Company insight

Importance of container closure integrity testing

As there is no one solution that solves the different challenges related to specific products, Pfeiffer Vacuum offers a wide range of different leak-testing methods to address all the challenges within the pharmaceutical industry.


he quality and effectiveness of drugs significantly depends on their proper packaging. Sterile products and moisture/oxygen sensitive drugs require excellent barriers during the shelf life of the product – up to a couple of years – to protect them from biological contamination, water and oxygen ingress. Otherwise, serious consequences might occur – this was proved by a grave incident in the 1970s. During this period, contaminated intravenous fluid packs aged in glass bottles, which were typical at the time for packaging such dosage forms, caused an estimated 2,000 to 8,000 episodes of bloodstream infection, resulting in the deaths of about 10% of the patients. This severe package- integrity failure incident has triggered a heightened awareness of package integrity in the life science industry.

The key risks for contamination are from humidity, oxygen or microbiological ingress, which can impact the drug stability throughout the product life cycle. To prevent the risks of stability failure of highly moisture-sensitive drugs – for example, dry powder for inhalation – or the risk of biological ingress of sterile parenteral drugs, integrity tests with a high sensitivity are required.

Regulated market

The high risk in regards to pharmaceutical container closure integrity (CCI) testing leads to a strictly regulated environment. Key authorities are the FDA (US) and the EMA (Europe).

In 2008, the FDA published a new guideline for the whole life science industry (pharmaceutical companies, veterinarian drugs and companies that manufacture sterile medical products) that obliges the sector to perform reliable physical measurements to ensure proper CCI. What the official regulations often do not describe in detail is how the CCI testing should be performed. They usually only stipulate using appropriate methods and procedures. The US Pharmaceopia, the government body in charge of standards and guidelines for the pharmaceutical industry – which, typically, are internationally accepted – dealt with this issue and in 2016 presented a new guideline: the USP <1207>. This guideline focuses on sterile and critical pharmaceutical products; for example, vials and syringes.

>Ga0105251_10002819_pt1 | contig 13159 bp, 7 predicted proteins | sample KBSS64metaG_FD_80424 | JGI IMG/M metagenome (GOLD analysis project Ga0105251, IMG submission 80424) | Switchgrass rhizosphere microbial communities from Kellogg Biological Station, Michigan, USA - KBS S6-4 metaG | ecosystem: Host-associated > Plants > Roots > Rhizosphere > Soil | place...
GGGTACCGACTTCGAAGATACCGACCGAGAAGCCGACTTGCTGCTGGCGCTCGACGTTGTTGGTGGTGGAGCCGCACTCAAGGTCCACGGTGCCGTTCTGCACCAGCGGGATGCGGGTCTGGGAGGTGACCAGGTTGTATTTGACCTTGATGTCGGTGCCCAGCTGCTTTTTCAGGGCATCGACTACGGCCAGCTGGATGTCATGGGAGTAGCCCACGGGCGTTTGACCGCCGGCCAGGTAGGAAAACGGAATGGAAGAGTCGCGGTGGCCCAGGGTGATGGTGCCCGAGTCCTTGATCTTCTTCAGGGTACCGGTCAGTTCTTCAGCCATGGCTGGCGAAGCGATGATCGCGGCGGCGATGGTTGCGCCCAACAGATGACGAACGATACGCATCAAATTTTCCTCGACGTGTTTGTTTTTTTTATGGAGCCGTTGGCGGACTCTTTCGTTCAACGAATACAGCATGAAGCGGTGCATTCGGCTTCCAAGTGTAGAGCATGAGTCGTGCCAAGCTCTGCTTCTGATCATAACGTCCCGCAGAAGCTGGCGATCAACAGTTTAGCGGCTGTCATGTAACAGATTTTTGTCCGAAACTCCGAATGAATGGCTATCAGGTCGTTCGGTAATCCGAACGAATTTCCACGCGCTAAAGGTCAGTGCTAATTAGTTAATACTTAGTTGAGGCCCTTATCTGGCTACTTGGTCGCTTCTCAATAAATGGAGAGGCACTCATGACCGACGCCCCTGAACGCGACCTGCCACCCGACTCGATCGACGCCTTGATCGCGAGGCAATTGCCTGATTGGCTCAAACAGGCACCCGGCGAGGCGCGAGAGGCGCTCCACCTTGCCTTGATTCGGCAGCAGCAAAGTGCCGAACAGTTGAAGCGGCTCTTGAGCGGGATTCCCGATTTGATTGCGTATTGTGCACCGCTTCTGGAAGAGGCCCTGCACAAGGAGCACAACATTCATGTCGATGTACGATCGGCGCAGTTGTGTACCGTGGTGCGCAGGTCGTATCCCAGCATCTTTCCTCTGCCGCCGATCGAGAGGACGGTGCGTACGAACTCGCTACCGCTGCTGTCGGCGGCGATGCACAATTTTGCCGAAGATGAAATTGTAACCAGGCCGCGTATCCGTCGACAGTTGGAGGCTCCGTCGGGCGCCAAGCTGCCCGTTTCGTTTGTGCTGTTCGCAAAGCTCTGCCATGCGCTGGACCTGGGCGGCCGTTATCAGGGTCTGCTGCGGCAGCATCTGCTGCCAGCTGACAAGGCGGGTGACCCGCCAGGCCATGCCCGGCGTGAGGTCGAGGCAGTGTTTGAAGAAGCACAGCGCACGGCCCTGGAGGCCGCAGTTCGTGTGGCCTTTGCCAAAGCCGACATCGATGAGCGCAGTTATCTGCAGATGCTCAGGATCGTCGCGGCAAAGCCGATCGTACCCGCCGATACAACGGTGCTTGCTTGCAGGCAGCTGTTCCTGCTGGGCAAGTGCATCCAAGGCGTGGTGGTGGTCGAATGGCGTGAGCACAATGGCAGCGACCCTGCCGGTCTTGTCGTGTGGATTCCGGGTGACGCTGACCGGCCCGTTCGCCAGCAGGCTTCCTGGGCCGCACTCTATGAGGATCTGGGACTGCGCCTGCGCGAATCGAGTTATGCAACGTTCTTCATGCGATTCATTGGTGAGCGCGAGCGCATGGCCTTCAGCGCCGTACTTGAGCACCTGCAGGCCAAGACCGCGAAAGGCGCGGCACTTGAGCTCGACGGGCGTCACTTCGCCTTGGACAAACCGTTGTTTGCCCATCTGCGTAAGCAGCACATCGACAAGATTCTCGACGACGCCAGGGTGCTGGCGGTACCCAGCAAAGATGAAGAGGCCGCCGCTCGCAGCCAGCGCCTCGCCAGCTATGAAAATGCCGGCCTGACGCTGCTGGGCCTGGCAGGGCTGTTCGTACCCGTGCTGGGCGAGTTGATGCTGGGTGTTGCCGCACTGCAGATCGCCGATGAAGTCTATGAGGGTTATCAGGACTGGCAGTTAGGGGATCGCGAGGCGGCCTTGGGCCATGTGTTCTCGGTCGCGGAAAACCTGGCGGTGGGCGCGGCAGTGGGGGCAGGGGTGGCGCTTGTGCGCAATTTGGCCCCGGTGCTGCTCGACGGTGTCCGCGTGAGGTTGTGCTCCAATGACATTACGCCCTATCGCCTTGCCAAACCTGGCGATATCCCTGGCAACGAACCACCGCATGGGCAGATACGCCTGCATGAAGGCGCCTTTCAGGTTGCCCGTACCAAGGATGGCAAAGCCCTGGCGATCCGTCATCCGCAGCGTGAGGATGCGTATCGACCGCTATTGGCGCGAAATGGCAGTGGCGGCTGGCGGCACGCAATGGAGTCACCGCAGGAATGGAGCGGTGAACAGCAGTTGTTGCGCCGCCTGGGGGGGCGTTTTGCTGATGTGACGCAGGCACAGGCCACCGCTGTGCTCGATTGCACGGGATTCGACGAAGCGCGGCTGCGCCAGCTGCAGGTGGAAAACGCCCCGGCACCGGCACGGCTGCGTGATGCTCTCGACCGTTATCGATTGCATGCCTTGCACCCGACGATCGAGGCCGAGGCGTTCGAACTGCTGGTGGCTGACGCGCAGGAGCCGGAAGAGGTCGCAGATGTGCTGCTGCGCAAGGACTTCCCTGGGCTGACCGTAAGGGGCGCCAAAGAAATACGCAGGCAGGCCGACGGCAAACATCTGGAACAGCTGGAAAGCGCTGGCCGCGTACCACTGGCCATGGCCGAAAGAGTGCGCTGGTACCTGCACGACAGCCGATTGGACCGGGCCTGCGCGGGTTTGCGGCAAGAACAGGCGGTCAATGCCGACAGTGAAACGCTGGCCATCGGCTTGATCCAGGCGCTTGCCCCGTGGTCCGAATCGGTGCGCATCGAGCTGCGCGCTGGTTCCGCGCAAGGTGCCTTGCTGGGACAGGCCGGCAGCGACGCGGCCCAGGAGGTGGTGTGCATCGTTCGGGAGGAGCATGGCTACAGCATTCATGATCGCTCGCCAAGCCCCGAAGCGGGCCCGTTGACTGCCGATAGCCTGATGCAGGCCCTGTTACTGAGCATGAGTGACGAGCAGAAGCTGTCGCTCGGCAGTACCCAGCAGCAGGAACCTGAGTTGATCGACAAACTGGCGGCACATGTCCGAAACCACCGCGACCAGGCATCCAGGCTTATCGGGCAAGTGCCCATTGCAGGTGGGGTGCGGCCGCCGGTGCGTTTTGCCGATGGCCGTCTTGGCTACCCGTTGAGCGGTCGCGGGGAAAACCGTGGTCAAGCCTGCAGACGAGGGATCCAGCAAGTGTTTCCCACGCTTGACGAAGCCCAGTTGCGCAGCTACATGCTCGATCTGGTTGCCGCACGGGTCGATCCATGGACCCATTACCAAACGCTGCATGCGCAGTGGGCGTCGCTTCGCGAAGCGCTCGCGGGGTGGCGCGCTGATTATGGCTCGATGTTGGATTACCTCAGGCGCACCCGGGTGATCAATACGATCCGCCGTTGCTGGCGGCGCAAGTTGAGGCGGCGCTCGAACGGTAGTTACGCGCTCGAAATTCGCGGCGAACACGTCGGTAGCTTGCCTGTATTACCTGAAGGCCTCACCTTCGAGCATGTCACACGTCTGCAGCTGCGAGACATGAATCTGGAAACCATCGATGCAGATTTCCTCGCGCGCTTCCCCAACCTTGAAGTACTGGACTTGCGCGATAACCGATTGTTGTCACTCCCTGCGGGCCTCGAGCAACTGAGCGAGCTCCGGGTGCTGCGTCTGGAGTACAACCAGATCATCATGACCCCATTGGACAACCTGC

Test methods and detection limits An initial list of the various test methods used for package-integrity testing was

already published in the late 1990s. The report back then was very narrow in scope and recommended to validate chemico-physical leak-test methods by comparing them directly with a microbiological ingress test. This probabilistic test method relies on a series of sequential and/or simultaneous events with random results. The findings are associated with uncertainties that demand large sample sizes and precise test condition controls. Some publications on microbiological ingress tests show that the method detects leakage pathways the size of a single microorganism.

A portfolio of leak-testing methods Pfeiffer Vacuum offers a wide range of different leak-testing methods to address the multitude of challenges within the pharmaceutical industry, as there is no one solution that fits all different challenges connected to a specific product. Pfeiffer Vacuum can support its customers during the complete CCIT process definition and integration, and also provide GMP support in regards to Installation Qualification/ Operational Qualification (IQ/OQ), including the needed documentation for all its test methods. Furthermore, ATC by Pfeiffer Vacuum Mass Extraction leak- testing process meets FDA standard F3287 for leak testing. This shortens the FDA approval process for pharmaceutical products that require leak testing significantly. Companies that utilise the ATC leak-testing process will save hundreds of hours of paperwork for the approval application. Pfeiffer Vacuum’s portfolio of leak- testing methods includes, for example, the helium mass spectrometry, the mass extraction technology and the optical emission spectroscopy instrument. ●

Leak testing and CCIT solutions for pharmaceutical packaging from Pfeiffer Vacuum. World Pharmaceutical Frontiers / 45

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